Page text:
Icky Sticky Fingers

Beginning Reading

Ashlyn Pouncey


Rationale: In order to be able to read, children must learn to recognize the spellings that map word pronunciations. In this lesson, children will recognize the short vowel i = /i/ in both spoken and written words by practicing reading and spelling words containing i = /i/. The children will all participate individually in a letterbox lesson and practice with recognizing words that have the /i/ sound in them.

Materials: Graphic image of icky sticky, Elkonin Letter Boxes; letters: b, g, p, t, r, c, k, j, l, l, s, n, h, w, m, w; note cards of the letterbox words (in, it, big, spill, milk, Jim, sing, hill, twig, swim, spring) on them (one set of cards for every two students); primary paper and pencils; Lad Is Sick by Bruce Murray

Procedures:

1. Introduce the lesson by showing the students the graphic image of the lady with slimy fingers. Say: Often times, when you see this letter it makes the /i/ sound in many of the words you will come across. Today we are going to work on reading and spelling words with the i = /i/ in them. 


2. A good way to remember this is to think of the sound you would make if you have syrup on your fingers. Wiggle our fingers while we say icky sticky, icky sticky, ick, ick, ick. (Teacher models as she says this). 


3. Write: Jim spilled his milk while singing up the hill. Let's say this tongue twister together. Read it twice. Model how you find /i/ in a word by reviewing the phoneme and how to find the phoneme in words. How many words did you hear the /i/ sound in? 6 Good Job! What were some of those words? I will then write them on the board. Let's repeat this one more time and really emphasize the i = /i/. Erase the words and sentence when finished. 


4. Now I am going to work with the children hearing sounds in different words and being able to pick out the /i/. I am going to ask them: Do you hear the /i/ in ________ or _________? The word choices will be: pin or dog; sink or tub; bid or sat; thin or mom; ship or boat. 


5. Students will take out the letterboxes and letters tiles. Say: Now we are going to work on spelling out some words with the /i/ sound in them. We are going to spell only one sound in each of our boxes when we spell words. Are there any questions? You guys are going to do a great job I know but first I am going to show you an example on the board. /i/ move i to middle box, /d/ move d to first box, and /g/ move g to last box. Dig. Okay, now let's spell some words.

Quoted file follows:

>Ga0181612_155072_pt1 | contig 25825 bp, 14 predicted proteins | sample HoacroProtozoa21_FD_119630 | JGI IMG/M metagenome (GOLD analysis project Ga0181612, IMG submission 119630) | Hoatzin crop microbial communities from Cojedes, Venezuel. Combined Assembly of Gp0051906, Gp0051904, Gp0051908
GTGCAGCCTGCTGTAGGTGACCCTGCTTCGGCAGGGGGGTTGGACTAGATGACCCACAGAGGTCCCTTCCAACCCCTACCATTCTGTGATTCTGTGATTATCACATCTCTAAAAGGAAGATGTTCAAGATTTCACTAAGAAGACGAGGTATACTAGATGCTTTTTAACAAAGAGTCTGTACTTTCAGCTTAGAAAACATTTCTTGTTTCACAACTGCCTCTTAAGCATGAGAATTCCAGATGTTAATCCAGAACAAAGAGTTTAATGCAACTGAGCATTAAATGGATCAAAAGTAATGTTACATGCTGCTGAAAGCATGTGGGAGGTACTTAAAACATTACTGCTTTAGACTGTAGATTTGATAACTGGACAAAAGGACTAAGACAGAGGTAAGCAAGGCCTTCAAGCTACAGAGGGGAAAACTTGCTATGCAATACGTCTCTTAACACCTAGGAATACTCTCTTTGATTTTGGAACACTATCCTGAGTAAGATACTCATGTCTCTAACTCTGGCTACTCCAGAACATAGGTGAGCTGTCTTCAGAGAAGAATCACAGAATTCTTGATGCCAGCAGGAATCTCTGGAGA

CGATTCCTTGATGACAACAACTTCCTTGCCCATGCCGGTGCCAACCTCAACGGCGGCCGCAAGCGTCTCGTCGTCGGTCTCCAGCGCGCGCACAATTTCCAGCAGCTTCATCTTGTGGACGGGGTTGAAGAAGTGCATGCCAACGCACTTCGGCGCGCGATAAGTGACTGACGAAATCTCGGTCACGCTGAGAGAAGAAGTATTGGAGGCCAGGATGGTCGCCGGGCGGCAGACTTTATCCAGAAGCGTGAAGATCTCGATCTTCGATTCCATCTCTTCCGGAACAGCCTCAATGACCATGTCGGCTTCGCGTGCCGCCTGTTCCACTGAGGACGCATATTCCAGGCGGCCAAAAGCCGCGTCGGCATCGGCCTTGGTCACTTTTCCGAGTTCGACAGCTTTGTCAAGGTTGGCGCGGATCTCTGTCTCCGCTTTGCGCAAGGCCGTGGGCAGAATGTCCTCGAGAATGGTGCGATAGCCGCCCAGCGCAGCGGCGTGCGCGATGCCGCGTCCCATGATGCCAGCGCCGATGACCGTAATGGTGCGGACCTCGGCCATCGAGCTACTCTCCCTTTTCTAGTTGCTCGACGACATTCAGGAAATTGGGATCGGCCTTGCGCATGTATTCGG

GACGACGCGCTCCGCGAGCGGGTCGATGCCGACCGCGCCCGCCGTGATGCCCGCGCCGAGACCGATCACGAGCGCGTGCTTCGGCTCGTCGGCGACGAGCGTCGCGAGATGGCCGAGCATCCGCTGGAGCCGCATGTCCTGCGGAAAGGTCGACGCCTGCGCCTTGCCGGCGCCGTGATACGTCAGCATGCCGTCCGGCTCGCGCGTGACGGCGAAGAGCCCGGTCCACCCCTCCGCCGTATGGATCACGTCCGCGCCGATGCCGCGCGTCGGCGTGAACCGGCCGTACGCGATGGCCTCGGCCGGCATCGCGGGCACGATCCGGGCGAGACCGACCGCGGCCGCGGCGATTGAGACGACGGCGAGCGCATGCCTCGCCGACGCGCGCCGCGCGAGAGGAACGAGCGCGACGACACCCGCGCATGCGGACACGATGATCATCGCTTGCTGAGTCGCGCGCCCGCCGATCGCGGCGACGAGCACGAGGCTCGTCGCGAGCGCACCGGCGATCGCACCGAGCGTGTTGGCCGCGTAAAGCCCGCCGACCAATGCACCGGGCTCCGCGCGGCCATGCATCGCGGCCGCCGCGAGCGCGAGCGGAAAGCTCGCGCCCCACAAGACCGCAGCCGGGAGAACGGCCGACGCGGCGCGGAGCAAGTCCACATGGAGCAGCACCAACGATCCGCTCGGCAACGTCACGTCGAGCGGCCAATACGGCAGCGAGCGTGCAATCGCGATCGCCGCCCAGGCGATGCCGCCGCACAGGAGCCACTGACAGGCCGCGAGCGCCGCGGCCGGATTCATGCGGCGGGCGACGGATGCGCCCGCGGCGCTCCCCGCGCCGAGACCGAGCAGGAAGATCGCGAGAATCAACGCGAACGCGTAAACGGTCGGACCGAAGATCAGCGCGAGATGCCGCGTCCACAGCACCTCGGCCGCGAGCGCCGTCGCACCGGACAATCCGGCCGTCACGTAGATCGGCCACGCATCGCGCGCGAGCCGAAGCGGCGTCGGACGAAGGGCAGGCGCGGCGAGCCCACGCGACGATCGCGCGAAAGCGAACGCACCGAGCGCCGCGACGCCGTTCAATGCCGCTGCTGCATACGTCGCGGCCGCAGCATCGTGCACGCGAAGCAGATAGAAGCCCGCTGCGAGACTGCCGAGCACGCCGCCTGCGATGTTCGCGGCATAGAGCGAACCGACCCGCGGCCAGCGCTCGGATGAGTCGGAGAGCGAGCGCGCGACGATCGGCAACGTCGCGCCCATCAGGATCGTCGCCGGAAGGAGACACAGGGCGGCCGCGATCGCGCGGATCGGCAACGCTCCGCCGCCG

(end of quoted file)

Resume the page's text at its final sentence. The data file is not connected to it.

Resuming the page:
2 letterboxes: in, it 
3 letterboxes: big, his, pig, Jim, sing, hill 
4 letterboxes: twig, spill 
5 letterboxes: spring.

6. First model reading showing how you identify and pronounce words with the letter /i/, then blending to get the word. In pairs, students will use note cards to practice reading aloud the words from the letterbox lesson. The teacher will observe and assess the students during this part. 


7. Now we are going to read a book called Lad is Sick. This is a story about a little dog that is sad for some reason. We are going to read to find out why Lad is so sad. Children pair up and take turns reading alternate pages while teacher walks around the room monitoring progress. After individual paired reading, the class rereads Lad is Sick aloud together, and stops between pages to discuss the plot.

8) To assess reading accuracy and comprehension, students will read a passage individually to me (while I’m also monitoring children in paired reading).

References:

Murray, Bruce and Lesniak T. (1999). The Letterbox Lesson: A Hands-on Approach to Teaching Decoding. The Reading Teacher, 52. 644-650, http://www.auburn.edu/academic/education/reading_genie/letbox.html

Murray, Bruce. Lad Is Sick. http://www.auburn.edu/academic/education/reading_genie/bookindex.html

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